Which was it - the Lady or the Tiger?

Have we done this on the boards before?

Who’s read it and which one did she pick?

I think it was the tiger.

Not enough information is given in the story to know.

That’s a copout response! :wink: OK - which would *you * pick in the same situation?

Copout, my foot! It’s the factual and correct response.
My choice? Easy – I’d choose the Lady. Even thouggh I mighht get clawed to death.

Of course it was. There’s nothing more capricious and evil than a woman.

-Joe, just plain evil

I think he picked Door Number 3 and got a lovely living room suite and color TV.

Factual and correct is not always fun!

The fun comes from not knowing!

Just read the original story, by Frank Stockton. He sure likes the term “semi-barbaric.”

I never knew the exact meaning of phrase. I figured a knight was in the arena, and had two choices – a beautiful lady or a tiger. One choice is clearly better than the other. But in the actual story, the chooser is the princess, and both choices are bad.

Personally, I can’t believe the princess would choose the tiger. If she really loved the guy, and his love was true, and he didn’t want to marry another, wouldn’t she give up her personal happiness to let him live? I mean, yeah, she’d hate to see him marry somebody else, but isn’t a little heartbreak better than sending a completely innocent man to his death?

It’s lady, people. It’s got to be.

Can those of us who don’t know what this is about get some background information? Please?

Have you ever actually met any women?

I kid, I kid. But I think many people, both men and women, would rather see the lover that spurned/cheated them dead.

But he didn’t spurn her! His only “crime” is daring to love the princess! He doesn’t want to marry the other woman; that’s just the way the king’s crazy, semi-barbaric justice system works.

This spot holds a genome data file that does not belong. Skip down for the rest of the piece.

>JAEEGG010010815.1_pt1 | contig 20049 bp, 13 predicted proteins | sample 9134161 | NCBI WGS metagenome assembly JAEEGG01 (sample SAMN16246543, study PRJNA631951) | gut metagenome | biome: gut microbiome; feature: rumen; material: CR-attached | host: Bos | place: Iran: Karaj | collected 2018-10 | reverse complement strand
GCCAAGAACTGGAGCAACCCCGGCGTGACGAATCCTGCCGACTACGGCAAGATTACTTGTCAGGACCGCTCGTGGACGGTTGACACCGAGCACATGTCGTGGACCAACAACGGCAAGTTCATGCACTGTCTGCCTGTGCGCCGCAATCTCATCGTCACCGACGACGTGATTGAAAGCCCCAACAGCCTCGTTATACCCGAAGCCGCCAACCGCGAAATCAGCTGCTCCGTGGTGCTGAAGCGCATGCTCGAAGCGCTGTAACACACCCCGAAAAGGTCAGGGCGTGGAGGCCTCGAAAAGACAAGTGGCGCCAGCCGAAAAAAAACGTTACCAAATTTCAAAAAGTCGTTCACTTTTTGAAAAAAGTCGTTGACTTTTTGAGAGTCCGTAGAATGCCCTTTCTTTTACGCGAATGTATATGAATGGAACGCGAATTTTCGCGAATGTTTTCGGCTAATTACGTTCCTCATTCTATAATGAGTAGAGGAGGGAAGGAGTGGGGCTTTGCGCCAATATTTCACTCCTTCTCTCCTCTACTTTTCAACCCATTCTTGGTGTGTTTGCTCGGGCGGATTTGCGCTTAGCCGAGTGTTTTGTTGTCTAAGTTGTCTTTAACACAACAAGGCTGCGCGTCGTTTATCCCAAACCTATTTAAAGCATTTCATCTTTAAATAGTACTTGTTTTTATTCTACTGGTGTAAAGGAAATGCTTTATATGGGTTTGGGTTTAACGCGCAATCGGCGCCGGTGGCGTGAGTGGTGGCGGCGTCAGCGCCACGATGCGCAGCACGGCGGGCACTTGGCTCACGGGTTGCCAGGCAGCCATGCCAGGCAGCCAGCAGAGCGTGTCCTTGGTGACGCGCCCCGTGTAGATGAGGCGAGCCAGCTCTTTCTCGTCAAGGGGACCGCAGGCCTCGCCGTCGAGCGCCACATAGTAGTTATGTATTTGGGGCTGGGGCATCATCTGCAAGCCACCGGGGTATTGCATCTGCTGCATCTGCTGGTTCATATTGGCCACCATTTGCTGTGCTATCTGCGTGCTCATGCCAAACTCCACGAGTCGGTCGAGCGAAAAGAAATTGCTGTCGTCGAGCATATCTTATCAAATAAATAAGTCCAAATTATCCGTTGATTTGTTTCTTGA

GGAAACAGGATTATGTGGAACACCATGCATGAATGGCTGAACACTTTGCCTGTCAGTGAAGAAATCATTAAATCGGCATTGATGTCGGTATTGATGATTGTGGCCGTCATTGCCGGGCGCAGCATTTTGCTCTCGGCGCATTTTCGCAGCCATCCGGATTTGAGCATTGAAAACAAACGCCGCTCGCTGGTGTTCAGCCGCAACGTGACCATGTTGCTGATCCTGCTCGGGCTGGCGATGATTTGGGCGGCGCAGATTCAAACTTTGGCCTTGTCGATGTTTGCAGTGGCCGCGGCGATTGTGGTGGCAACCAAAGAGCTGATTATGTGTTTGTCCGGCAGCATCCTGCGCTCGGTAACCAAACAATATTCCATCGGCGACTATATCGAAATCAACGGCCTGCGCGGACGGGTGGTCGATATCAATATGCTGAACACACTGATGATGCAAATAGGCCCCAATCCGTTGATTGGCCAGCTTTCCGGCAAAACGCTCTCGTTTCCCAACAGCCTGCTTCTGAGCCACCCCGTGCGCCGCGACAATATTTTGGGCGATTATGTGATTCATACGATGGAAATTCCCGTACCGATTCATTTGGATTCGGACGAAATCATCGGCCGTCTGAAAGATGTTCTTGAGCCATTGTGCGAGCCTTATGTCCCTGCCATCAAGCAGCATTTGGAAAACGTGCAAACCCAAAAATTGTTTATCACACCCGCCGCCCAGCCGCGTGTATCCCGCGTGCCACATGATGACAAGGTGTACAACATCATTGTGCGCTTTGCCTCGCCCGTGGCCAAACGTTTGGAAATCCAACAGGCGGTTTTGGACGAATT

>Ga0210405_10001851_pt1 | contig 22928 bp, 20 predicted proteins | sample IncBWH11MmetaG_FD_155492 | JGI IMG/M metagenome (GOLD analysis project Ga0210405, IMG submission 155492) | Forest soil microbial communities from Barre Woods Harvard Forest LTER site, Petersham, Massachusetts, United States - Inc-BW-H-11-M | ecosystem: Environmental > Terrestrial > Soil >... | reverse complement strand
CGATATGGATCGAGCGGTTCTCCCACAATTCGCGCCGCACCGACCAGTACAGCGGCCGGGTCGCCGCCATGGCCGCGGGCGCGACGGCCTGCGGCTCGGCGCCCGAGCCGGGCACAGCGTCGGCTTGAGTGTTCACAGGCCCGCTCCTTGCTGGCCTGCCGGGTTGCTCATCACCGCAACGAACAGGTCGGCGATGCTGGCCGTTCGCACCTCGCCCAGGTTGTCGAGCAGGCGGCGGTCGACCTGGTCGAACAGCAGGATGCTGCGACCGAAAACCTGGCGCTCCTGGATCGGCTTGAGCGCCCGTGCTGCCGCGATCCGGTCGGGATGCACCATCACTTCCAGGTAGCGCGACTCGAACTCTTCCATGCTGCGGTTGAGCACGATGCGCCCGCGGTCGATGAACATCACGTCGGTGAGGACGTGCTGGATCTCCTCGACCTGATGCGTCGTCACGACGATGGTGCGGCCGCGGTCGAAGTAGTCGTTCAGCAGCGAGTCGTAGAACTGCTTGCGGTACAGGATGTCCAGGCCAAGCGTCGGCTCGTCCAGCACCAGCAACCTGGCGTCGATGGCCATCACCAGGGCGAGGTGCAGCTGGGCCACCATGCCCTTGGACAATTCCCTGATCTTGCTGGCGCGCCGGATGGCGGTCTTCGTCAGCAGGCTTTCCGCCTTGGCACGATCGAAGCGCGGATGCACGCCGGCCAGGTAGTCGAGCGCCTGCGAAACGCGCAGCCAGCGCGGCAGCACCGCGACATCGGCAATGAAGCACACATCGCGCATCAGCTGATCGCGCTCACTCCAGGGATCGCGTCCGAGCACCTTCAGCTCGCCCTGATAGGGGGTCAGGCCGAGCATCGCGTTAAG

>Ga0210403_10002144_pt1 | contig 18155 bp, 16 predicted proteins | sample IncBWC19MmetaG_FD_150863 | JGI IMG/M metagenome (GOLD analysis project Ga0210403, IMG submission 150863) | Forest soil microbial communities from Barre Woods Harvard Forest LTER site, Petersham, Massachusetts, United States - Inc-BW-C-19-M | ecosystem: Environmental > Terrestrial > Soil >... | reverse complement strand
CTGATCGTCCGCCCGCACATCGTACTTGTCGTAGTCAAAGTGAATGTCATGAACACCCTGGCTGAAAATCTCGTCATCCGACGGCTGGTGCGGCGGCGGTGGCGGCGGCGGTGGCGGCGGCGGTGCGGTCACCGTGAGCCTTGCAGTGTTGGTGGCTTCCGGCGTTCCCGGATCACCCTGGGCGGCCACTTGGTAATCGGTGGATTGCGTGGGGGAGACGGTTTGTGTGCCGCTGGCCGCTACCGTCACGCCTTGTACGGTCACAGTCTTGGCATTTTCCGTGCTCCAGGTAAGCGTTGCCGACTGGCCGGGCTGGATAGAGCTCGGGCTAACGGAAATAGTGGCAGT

Gather 'round, kids. It’s story time:


As you all might have guessed, I hadn’t read the story in a while. I just refreshed my memory with a summary, and I see there was no spurning or cheating. Do’h.

With a clearer memory of the story in mind, I know I would pick the lady (or guy, in the case of me choosing for my female lover). I’d guess the princess in the story would too.

If she had cheated on me or spurned me, I have to admit my mind may not be clear enough to not choose the tiger. Which I’d feel real bad about, later.

It’s been a long, long time since I read it, so I followed your link. I have to admit “Among the borrowed notions by which his barbarism had become semified…” is a neat turn of phrase. :slight_smile:

As cruel as it sounds, I’m going to have to go with the tiger. On the one hand, he really was “guilty” of the crime he was accused of (a commoner loving and carrying on with the princess). The tiger would be a quick (though painful) death, with the hope of rejoining in the afterlife (let’s accept this as a given in their beliefs). The lady would be either a slow agonizing life for the lover or (possibly worse from the princess’s point of view) he would come to accept and love his new wife, leaving the princess behind.

Both options bring hurt onto the princess for the rest of her life, the tiger ends his hurt shortly with the hope of reconcilliation, the lady either hurts him for a prolonged period or loses him.

{note: this is just what I think the princess would do given the little info we have about her, not necessarily what I would do in the princess’s place, which would require a whole 'nother evaluation which I don’t have the energy for right now}

It was Schrodinger’s Tiger.

Well, if I were the princess, absolutely I’d direct my lover to the lady. I love my husband, dearly, and have no wish to live without him, but if it’s a choice between his life with another and his death, it’s really no choice at all. Even if it means I’ll never see him again; at least he will live. But I’m not the jealous type.

I don’t think we’re supposed to figure out what the princess would do - that’s the genius of the story. It asks: what would you do?

You forgot the Barcalounger, & the lifetime supply of Rice-A-Roni, the San Francisco Treat.

And the copy of the Home Game. (Barbie Doll & Live Kitten Not Included.)

We read that story in high school, and had to do a paper on what we thought was behind the door the princess, gestured to.

I picked the lady. I figured that even though the princess would be jealous, at least the guy would be alive. And the lady could always be bumped off, leaving the princess free to have her man again.